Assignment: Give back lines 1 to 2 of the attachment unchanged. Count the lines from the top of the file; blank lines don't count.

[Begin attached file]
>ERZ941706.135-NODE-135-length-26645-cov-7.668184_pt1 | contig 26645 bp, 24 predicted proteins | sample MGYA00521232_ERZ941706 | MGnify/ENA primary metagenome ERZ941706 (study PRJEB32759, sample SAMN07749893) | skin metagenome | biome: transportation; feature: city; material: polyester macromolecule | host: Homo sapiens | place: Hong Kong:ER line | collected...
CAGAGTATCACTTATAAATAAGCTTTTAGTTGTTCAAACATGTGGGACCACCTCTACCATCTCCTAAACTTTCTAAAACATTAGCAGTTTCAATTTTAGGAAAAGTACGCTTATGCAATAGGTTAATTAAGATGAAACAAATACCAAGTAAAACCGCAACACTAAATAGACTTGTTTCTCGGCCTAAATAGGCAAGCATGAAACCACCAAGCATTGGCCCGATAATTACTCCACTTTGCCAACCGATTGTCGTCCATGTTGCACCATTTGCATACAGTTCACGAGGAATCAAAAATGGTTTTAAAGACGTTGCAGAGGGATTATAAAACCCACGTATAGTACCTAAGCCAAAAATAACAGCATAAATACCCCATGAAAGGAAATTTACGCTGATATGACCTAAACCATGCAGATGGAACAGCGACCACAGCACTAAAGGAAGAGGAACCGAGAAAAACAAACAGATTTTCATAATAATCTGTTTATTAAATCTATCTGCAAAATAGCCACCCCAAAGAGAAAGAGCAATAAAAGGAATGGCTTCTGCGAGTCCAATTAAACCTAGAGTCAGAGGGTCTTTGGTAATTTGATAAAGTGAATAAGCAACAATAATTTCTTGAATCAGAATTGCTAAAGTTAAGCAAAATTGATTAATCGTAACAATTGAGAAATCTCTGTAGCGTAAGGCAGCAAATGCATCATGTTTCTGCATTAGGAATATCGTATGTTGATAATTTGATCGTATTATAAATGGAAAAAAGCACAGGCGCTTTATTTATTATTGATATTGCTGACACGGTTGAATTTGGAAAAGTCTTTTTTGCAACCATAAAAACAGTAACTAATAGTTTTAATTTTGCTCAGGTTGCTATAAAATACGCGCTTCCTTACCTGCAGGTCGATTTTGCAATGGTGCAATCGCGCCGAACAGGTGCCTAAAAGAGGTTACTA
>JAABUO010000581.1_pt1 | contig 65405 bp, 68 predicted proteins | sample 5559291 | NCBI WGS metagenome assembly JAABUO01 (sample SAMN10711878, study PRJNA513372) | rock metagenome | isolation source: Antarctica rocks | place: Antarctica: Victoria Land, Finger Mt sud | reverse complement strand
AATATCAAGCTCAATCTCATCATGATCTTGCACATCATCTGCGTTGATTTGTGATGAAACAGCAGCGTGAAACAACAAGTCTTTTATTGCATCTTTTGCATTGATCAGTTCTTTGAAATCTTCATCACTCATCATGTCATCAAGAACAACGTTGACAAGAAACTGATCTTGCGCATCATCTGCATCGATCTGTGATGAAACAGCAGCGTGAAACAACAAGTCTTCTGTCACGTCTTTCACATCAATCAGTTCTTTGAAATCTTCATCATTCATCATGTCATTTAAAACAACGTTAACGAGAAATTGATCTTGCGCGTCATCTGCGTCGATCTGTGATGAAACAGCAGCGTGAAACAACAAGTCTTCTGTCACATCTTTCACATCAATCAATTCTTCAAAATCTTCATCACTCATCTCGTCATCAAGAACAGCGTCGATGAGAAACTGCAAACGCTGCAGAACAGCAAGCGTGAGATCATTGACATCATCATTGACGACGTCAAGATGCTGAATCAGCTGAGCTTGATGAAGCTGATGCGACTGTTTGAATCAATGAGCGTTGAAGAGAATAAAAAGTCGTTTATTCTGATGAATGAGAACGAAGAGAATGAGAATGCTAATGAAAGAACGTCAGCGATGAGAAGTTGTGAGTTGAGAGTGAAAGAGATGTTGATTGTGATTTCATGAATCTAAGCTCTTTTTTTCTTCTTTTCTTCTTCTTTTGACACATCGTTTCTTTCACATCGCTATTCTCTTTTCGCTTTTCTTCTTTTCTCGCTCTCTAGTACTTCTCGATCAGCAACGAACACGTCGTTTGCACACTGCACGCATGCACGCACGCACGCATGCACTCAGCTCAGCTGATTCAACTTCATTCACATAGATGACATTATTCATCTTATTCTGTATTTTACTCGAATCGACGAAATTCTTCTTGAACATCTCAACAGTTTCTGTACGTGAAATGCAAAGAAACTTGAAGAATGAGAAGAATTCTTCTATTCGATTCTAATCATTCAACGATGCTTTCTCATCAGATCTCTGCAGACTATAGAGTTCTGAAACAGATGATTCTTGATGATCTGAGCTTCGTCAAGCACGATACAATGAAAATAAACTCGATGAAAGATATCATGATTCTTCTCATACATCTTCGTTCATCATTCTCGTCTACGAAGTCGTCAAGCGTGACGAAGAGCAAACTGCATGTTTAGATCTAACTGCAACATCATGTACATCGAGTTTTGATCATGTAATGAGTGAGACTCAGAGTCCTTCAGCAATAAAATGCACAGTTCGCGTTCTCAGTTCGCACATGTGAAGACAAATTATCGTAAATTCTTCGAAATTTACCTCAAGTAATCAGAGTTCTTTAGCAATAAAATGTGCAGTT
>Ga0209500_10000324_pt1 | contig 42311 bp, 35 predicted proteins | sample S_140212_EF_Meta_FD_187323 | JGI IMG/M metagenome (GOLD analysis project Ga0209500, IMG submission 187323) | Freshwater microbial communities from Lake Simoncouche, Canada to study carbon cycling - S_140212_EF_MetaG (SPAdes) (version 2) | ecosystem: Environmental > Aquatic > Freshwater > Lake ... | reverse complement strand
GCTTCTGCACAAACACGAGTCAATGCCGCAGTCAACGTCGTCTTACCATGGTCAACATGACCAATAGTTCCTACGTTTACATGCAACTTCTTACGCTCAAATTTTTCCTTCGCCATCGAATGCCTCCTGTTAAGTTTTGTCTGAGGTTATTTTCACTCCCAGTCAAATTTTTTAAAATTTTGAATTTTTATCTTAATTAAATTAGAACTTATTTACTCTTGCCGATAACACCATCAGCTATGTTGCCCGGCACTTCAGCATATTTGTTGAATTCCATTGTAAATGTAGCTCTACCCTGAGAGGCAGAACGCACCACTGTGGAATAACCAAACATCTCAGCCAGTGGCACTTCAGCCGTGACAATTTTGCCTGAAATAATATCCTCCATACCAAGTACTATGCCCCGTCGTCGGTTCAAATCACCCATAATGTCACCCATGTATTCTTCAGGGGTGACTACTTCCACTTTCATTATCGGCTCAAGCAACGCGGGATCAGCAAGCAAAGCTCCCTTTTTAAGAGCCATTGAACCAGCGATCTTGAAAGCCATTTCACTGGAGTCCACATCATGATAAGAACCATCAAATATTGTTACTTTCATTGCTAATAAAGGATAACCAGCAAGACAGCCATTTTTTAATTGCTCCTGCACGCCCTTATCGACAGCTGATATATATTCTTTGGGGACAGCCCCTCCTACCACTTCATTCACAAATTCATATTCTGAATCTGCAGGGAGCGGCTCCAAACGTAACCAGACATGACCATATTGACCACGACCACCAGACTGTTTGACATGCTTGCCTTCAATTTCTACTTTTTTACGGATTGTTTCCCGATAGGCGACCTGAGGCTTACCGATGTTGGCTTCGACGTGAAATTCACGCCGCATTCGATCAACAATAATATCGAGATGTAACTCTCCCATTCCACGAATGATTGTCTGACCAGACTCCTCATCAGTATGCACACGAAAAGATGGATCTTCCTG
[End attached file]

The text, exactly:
>ERZ941706.135-NODE-135-length-26645-cov-7.668184_pt1 | contig 26645 bp, 24 predicted proteins | sample MGYA00521232_ERZ941706 | MGnify/ENA primary metagenome ERZ941706 (study PRJEB32759, sample SAMN07749893) | skin metagenome | biome: transportation; feature: city; material: polyester macromolecule | host: Homo sapiens | place: Hong Kong:ER line | collected...
CAGAGTATCACTTATAAATAAGCTTTTAGTTGTTCAAACATGTGGGACCACCTCTACCATCTCCTAAACTTTCTAAAACATTAGCAGTTTCAATTTTAGGAAAAGTACGCTTATGCAATAGGTTAATTAAGATGAAACAAATACCAAGTAAAACCGCAACACTAAATAGACTTGTTTCTCGGCCTAAATAGGCAAGCATGAAACCACCAAGCATTGGCCCGATAATTACTCCACTTTGCCAACCGATTGTCGTCCATGTTGCACCATTTGCATACAGTTCACGAGGAATCAAAAATGGTTTTAAAGACGTTGCAGAGGGATTATAAAACCCACGTATAGTACCTAAGCCAAAAATAACAGCATAAATACCCCATGAAAGGAAATTTACGCTGATATGACCTAAACCATGCAGATGGAACAGCGACCACAGCACTAAAGGAAGAGGAACCGAGAAAAACAAACAGATTTTCATAATAATCTGTTTATTAAATCTATCTGCAAAATAGCCACCCCAAAGAGAAAGAGCAATAAAAGGAATGGCTTCTGCGAGTCCAATTAAACCTAGAGTCAGAGGGTCTTTGGTAATTTGATAAAGTGAATAAGCAACAATAATTTCTTGAATCAGAATTGCTAAAGTTAAGCAAAATTGATTAATCGTAACAATTGAGAAATCTCTGTAGCGTAAGGCAGCAAATGCATCATGTTTCTGCATTAGGAATATCGTATGTTGATAATTTGATCGTATTATAAATGGAAAAAAGCACAGGCGCTTTATTTATTATTGATATTGCTGACACGGTTGAATTTGGAAAAGTCTTTTTTGCAACCATAAAAACAGTAACTAATAGTTTTAATTTTGCTCAGGTTGCTATAAAATACGCGCTTCCTTACCTGCAGGTCGATTTTGCAATGGTGCAATCGCGCCGAACAGGTGCCTAAAAGAGGTTACTA